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Short bouts of high-intensity resistance-style training produce similar reductions in fasting blood glucose of diabetic offspring and controls

Citation

Russell, RD and Nelson, AG and Kraemer, RR, Short bouts of high-intensity resistance-style training produce similar reductions in fasting blood glucose of diabetic offspring and controls, Journal of Strength and Conditioning Research: The Research Journal of The National Strength and Conditioning Association, 28, (10) pp. 2760-2767. ISSN 1064-8011 (2014) [Refereed Article]

Copyright Statement

Copyright 2014 National Strenght and Conditioning Research

DOI: doi:10.1519/JSC.0000000000000624

Abstract

Family history of diabetes (FH) is associated with impaired cardiometabolic function. Aerobic exercise improves insulin sensitivity, though resistance training studies on fasting glucose (FG) in FH are lacking. This study examined the effects of 7 weeks of high-intensity-resistance-focused training (HIRFT), including circuit, core, and plyometric resistance training on FG in FH and matched controls (CON). We hypothesized that HIRFT would reduce FG levels, with greater reductions in CON. Thirty-eight healthy men and women (23.5 ± 2 years; 171 ± 7.4 cm; 71 ± 14 kg) participated in 7 weeks of HIRFT including full-body, plyometric, and core resistance training on alternate days. Fasting glucose was analyzed before and after the 7-week training before and after workouts. One repetition maximum was calculated for bench press, squat, and deadlift before and after training. Body mass index and resting HR remained unchanged. Fasting glucose declined similarly between groups with training (−0.23 ± 0.08 vs. −0.20 ± 0.07 mmol·L−1, p < 0.01 for FH and CON, respectively), whereas strength increased (kg) (bench: 8.0 ± 1.8, squat: 19.4 ± 4.6, deadlift: 16.4 ± 3.6, overall mean percent increase: 38.9 ± 9.2, p < 0.001). Ten-minute postexercise glucose decreased (−0.65 mmol·L−1, p = 0.05) with training, with no differences between groups. Changes in FG and strength increase were inversely correlated (r = −0.519, p = 0.05). Strength increased equally between groups. Data indicate that HIRFT reduces FG concentrations similarly in FH and CON, making it effective for improving FG in FH.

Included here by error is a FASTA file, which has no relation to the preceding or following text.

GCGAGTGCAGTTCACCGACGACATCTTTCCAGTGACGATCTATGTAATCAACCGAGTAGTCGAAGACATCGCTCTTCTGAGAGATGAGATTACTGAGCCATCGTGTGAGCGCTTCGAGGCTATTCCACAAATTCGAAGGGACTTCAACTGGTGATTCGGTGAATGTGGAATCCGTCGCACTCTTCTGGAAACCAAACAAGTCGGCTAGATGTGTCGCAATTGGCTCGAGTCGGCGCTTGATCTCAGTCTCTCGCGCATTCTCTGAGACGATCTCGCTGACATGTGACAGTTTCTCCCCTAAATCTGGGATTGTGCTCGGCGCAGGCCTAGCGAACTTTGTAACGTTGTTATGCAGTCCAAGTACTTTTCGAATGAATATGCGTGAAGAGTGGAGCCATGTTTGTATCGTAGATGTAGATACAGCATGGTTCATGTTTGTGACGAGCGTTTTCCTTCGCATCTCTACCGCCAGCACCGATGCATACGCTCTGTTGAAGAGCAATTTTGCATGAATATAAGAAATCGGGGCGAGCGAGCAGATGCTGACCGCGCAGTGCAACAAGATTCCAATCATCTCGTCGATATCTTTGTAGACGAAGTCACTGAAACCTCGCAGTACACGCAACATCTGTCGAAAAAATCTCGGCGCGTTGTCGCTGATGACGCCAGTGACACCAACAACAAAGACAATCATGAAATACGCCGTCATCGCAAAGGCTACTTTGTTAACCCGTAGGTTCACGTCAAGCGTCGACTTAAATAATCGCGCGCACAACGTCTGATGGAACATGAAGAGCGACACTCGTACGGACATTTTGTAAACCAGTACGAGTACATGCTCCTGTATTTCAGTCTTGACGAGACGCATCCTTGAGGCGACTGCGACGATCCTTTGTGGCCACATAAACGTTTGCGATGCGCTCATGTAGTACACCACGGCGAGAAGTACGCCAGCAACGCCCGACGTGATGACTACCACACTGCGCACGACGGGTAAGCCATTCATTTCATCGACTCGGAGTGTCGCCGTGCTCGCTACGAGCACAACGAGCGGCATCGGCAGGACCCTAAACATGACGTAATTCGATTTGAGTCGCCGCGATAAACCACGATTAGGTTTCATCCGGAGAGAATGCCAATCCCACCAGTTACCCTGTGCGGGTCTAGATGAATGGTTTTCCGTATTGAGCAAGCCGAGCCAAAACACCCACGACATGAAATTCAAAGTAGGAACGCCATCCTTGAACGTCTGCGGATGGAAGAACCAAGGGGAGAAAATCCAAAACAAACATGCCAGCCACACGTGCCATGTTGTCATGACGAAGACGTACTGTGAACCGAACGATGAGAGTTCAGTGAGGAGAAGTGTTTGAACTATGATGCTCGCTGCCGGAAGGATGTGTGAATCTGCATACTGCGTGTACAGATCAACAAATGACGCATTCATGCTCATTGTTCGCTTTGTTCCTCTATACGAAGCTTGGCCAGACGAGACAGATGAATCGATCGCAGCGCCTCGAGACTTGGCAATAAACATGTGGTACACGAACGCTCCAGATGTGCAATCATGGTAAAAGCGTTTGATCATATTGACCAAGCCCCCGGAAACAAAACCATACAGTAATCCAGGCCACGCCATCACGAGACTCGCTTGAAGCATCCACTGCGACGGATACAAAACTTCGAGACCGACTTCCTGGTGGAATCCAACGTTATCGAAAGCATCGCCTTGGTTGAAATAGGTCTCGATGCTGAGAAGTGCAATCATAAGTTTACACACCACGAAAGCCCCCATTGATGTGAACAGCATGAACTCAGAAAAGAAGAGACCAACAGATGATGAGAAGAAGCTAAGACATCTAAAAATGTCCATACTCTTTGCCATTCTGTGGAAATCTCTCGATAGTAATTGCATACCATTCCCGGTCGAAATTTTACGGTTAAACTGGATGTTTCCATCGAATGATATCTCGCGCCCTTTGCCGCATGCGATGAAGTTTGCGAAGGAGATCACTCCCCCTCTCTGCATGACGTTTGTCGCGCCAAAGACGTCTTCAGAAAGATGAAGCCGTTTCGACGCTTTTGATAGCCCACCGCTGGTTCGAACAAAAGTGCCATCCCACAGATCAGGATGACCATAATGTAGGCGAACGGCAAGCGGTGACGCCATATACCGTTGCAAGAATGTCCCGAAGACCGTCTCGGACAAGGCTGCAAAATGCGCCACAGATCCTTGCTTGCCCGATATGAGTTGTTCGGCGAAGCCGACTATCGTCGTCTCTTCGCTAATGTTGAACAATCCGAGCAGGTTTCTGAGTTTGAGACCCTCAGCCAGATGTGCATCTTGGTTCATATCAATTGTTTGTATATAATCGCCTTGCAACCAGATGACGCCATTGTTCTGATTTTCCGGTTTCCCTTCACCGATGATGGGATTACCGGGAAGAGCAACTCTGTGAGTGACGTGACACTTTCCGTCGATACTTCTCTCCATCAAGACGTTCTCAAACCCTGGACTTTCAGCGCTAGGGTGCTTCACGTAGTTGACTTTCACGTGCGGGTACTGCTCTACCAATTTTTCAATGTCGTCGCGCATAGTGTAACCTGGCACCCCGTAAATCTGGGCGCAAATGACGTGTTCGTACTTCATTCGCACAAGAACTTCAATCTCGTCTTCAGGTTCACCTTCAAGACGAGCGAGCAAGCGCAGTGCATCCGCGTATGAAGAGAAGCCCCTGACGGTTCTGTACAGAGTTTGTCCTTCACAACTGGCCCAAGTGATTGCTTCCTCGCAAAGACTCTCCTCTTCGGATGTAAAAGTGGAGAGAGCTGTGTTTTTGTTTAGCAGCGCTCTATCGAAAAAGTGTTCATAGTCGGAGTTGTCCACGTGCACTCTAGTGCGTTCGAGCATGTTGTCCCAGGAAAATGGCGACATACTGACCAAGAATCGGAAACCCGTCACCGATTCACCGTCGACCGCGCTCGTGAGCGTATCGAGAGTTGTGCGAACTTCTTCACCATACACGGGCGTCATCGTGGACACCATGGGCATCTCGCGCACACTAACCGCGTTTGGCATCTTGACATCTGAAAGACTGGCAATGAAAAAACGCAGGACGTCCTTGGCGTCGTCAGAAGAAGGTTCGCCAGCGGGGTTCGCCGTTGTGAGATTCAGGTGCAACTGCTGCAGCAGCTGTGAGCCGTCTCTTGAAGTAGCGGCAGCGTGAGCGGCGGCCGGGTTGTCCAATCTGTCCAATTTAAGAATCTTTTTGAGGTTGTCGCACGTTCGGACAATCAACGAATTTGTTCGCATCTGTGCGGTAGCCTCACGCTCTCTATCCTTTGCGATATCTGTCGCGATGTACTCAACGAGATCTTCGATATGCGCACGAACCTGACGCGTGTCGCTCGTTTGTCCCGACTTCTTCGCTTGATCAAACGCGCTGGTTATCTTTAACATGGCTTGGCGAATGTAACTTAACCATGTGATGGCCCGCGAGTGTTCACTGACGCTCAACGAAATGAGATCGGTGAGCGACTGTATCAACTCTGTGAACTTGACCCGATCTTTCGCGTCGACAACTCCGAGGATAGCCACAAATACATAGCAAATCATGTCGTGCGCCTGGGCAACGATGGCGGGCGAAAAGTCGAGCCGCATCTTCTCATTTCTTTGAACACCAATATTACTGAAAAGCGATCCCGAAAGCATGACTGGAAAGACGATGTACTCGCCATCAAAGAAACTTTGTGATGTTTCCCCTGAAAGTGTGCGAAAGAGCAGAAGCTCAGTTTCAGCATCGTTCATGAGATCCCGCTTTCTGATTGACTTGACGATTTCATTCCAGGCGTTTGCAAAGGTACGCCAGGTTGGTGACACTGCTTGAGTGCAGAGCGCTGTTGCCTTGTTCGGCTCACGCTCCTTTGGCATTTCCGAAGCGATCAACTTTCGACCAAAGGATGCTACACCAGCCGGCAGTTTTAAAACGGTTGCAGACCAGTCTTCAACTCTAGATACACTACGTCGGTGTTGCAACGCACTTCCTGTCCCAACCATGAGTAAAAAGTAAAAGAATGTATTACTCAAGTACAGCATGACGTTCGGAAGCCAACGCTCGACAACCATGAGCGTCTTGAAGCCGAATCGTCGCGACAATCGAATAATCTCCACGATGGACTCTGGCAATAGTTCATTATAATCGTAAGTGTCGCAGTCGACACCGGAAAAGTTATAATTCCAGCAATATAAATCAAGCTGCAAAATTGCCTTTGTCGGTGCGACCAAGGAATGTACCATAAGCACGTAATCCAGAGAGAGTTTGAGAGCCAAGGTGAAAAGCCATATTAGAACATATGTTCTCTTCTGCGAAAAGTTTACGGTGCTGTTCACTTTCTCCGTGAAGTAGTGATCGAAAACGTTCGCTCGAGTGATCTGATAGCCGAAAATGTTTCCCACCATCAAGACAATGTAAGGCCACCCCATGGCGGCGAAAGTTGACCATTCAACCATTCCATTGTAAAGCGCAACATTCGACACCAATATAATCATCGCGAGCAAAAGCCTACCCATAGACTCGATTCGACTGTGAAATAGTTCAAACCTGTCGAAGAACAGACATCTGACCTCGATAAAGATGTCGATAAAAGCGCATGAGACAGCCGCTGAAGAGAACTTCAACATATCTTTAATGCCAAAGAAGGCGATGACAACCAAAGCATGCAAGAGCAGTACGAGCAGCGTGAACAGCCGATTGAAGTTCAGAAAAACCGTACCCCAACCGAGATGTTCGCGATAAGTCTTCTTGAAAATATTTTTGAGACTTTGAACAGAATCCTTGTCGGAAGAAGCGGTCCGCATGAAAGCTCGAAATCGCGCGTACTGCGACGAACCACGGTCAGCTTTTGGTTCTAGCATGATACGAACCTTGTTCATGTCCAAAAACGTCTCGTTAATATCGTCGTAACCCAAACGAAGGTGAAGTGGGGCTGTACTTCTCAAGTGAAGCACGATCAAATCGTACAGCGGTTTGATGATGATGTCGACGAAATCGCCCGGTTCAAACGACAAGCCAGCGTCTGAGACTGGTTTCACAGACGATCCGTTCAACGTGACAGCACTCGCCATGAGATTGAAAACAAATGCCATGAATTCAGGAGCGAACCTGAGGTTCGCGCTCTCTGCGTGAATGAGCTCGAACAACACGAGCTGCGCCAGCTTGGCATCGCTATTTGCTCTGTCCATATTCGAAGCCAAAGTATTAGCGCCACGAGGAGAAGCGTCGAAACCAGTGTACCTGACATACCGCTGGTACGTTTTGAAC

Item Details

Item Type:Refereed Article
Keywords:resistance training
Research Division:Medical and Health Sciences
Research Group:Human Movement and Sports Science
Research Field:Exercise Physiology
Objective Division:Health
Objective Group:Public Health (excl. Specific Population Health)
Objective Field:Preventive Medicine
Author:Russell, RD (Dr Ryan Russell)
ID Code:96017
Year Published:2014
Web of Science® Times Cited:2
Deposited By:Menzies Institute for Medical Research
Deposited On:2014-10-15
Last Modified:2015-03-30
Downloads:0

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